Chaim Soutine

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    Chaim Soutine


    Chaim Soutine was born near a town near Minsk, which is Belarus in the present day. Chaim Soutine was the 10th of the 11 children, and his father was a tailor. He grew up under extremely modest means, and it was like a typical Russian-born Jews during that period. They were forced to go through discrimination from a hostile government. Soutine’s interest in drawing developed because of the Talmudic proscriptions images. Soutine moved to Minsk, and there he continued his studies at the Vilna Academy of fine arts. It was one of the few institutions in that time where Jews were accepted. There he was exposed to the Old Russian masters and avant-garde Russian. Soutine started painting and drawing from a very early age. The instructors in the academy noticed that the work Soutine’s was mostly on the dark subject matter.

    Early training of Soutine 

    After training at Vilna, Soutine traveled to Paris with his students and enrolled at the Ecole des Beaux-Arts. There he worked for two years in Fernand Cormon, who was a highly respected historical painter at that period. Soutine also frequently visited the studio of many famous artists of that time. The paintings of Rembrandt van Rijn made a huge impact on the young artist and loved the master’s use of light, still life, and portraiture. Later Soutine made few trips to Amsterdam, and there he used to sleep on the park bench of Rijksmuseum to spend more time at the museum.

    In 1915, Soutine met Amedeo Modigliani, who was an Italian-Jewish artist. Modigliani had a big impact on Soutine’s career. Soutine was very shy with both women and men, and his high temper further complicated his social life and career. But his friendship with Modigliani helped him to tackle difficulties. Modigliani was very impressed by the work of Soutine, and soon he introduced Soutine to his dealer, who immediately agreed to work for Soutine.

    Mature period

    Soutine chose to bring a more traditional approach by sharpening his skills as a painter of still life. Soutine was obsessed with food. He repeatedly uses fish, beef, and other animate as a subject matter in his work over few decades. According to some, Soutine was obsessed with death. Due to World War I, Soutine returned to Paris, where he started producing many portraits of local people and laborers like boot polishers, maids, cooks, and most of them were random people. In the 1920s, Soutine gave his all-time in landscape painting and natural scenes.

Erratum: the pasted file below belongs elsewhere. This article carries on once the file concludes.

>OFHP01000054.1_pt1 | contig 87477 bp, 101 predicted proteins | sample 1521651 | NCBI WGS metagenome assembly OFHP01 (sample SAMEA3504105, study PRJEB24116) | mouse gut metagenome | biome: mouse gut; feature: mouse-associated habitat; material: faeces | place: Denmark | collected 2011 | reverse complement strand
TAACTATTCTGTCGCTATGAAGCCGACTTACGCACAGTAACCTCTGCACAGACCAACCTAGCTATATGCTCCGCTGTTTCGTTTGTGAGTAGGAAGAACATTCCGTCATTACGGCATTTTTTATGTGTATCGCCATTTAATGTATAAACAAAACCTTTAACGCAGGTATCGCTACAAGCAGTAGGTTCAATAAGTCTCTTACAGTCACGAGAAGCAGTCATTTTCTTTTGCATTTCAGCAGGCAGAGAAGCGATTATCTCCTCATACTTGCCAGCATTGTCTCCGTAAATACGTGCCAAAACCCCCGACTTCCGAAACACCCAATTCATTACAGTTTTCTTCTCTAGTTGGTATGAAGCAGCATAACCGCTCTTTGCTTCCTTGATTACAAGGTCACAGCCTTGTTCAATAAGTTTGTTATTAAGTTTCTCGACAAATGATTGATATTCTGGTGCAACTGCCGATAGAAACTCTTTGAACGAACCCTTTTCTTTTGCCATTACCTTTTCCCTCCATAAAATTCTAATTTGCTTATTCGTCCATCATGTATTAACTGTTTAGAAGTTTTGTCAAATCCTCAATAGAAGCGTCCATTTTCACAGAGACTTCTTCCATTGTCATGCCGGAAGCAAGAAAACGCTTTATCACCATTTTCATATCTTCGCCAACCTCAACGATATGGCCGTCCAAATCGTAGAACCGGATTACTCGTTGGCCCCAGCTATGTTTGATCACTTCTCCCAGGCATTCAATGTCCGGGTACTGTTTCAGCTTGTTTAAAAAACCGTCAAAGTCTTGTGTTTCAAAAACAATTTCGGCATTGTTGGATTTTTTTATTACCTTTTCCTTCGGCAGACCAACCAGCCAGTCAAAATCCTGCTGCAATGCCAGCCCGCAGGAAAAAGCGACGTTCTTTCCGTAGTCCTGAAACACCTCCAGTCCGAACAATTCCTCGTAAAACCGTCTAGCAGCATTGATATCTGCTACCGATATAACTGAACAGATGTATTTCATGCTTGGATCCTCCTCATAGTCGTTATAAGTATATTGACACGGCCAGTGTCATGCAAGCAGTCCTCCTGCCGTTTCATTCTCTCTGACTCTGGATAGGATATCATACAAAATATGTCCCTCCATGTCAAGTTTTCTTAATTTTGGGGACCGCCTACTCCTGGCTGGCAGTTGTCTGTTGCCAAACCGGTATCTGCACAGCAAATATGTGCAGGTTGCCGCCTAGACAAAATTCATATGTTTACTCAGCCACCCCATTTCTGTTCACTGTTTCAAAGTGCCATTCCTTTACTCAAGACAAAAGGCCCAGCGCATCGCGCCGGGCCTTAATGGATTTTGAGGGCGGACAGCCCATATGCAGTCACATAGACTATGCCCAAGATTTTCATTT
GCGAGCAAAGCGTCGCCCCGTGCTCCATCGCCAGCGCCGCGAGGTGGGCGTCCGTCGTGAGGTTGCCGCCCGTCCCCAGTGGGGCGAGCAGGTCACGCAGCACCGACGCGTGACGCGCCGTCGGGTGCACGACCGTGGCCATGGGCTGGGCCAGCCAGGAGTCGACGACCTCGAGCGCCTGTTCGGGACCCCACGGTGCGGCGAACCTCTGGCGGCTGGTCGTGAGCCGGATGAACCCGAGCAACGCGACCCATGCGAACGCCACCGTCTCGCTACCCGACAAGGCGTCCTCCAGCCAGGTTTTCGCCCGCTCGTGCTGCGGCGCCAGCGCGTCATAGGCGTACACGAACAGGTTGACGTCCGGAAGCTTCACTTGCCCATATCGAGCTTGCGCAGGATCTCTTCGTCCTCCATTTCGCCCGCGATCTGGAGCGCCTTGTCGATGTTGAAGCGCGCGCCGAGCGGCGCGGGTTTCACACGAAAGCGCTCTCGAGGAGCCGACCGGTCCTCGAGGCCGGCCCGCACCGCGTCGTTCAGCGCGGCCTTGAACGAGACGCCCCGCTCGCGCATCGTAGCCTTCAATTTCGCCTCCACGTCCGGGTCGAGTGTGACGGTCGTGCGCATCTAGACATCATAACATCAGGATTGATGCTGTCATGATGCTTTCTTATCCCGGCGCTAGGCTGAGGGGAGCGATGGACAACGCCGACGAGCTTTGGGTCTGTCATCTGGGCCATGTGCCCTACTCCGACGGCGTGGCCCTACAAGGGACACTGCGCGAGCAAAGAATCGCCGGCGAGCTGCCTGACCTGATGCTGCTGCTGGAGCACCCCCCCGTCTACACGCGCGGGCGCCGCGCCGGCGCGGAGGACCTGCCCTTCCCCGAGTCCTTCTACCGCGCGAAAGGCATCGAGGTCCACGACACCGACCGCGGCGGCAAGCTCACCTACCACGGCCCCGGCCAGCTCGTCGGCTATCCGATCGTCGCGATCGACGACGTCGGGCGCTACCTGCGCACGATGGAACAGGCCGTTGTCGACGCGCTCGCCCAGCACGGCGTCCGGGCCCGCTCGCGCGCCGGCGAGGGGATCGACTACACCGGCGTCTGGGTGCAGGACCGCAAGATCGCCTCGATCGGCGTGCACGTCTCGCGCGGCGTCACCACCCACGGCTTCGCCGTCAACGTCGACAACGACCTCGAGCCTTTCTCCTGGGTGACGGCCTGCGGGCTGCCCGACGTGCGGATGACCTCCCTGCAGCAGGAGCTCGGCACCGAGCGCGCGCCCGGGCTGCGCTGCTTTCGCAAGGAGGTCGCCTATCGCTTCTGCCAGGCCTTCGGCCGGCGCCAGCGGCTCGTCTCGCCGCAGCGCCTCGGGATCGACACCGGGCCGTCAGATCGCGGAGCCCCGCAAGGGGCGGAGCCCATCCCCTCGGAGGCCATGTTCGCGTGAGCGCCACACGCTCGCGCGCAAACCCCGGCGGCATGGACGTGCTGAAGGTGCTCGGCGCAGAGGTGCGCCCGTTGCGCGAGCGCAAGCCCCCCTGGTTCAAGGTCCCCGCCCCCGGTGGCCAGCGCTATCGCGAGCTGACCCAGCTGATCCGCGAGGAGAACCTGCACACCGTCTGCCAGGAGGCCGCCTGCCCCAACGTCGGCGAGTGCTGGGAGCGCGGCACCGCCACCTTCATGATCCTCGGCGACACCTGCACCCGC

The 1920s was the most productive time of Soutine‘s career. In 1923 his artworks were exhibited in an art gallery of Paul Guillaume, an art dealer. There, an American collector Albert, C. Barnes was impressed by the Pastry cook. Later he purchased a bulk of Soutine‘s works. After that, Soutine got financial stability for the rest of his life. Soutine also got great support from some wealthy French collectors.


    Late period and death of Soutine 

    During World War II, Soutine lived with his nurse-maid and companion Greda, a Jewish-German. Grenada was removed for the German nationals in 1940 when the Nazis came to France. Later that year, Soutine was romantically involved with Marie-Berthe Aurenche, and she remained his mistress until Soutine‘s death. When the Nazis came to Paris in 1940, Soutine left his home in Paris because of the fear of being captured. He moved places to places with fake passports, and he lived like a hunted man. Soutine died on august 9th, 1943, due to a perforated ulcer. 


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